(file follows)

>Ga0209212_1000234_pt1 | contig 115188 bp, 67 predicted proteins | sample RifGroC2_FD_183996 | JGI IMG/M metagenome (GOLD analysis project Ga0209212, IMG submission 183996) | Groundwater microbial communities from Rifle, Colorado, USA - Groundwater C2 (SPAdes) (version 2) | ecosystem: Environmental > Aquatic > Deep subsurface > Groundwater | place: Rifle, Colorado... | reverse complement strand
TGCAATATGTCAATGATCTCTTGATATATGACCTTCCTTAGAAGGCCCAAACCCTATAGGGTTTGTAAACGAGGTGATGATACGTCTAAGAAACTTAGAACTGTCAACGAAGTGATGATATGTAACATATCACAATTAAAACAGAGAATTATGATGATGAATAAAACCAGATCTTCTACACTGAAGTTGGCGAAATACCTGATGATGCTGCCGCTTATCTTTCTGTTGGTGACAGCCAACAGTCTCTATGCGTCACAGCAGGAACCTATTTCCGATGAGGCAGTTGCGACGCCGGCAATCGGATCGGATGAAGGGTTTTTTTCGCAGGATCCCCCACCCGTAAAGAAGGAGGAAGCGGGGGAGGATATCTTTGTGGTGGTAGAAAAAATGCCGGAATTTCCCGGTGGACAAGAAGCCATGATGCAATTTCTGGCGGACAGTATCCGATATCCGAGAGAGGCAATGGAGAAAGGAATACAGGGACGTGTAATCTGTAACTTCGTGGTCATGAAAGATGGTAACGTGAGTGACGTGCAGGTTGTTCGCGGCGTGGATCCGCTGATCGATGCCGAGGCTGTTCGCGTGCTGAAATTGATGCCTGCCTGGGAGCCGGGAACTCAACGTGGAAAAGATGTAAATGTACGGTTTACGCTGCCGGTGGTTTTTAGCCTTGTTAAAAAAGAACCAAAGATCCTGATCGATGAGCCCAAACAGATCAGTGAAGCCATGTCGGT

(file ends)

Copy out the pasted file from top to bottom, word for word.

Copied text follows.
>Ga0209212_1000234_pt1 | contig 115188 bp, 67 predicted proteins | sample RifGroC2_FD_183996 | JGI IMG/M metagenome (GOLD analysis project Ga0209212, IMG submission 183996) | Groundwater microbial communities from Rifle, Colorado, USA - Groundwater C2 (SPAdes) (version 2) | ecosystem: Environmental > Aquatic > Deep subsurface > Groundwater | place: Rifle, Colorado... | reverse complement strand
TGCAATATGTCAATGATCTCTTGATATATGACCTTCCTTAGAAGGCCCAAACCCTATAGGGTTTGTAAACGAGGTGATGATACGTCTAAGAAACTTAGAACTGTCAACGAAGTGATGATATGTAACATATCACAATTAAAACAGAGAATTATGATGATGAATAAAACCAGATCTTCTACACTGAAGTTGGCGAAATACCTGATGATGCTGCCGCTTATCTTTCTGTTGGTGACAGCCAACAGTCTCTATGCGTCACAGCAGGAACCTATTTCCGATGAGGCAGTTGCGACGCCGGCAATCGGATCGGATGAAGGGTTTTTTTCGCAGGATCCCCCACCCGTAAAGAAGGAGGAAGCGGGGGAGGATATCTTTGTGGTGGTAGAAAAAATGCCGGAATTTCCCGGTGGACAAGAAGCCATGATGCAATTTCTGGCGGACAGTATCCGATATCCGAGAGAGGCAATGGAGAAAGGAATACAGGGACGTGTAATCTGTAACTTCGTGGTCATGAAAGATGGTAACGTGAGTGACGTGCAGGTTGTTCGCGGCGTGGATCCGCTGATCGATGCCGAGGCTGTTCGCGTGCTGAAATTGATGCCTGCCTGGGAGCCGGGAACTCAACGTGGAAAAGATGTAAATGTACGGTTTACGCTGCCGGTGGTTTTTAGCCTTGTTAAAAAAGAACCAAAGATCCTGATCGATGAGCCCAAACAGATCAGTGAAGCCATGTCGGT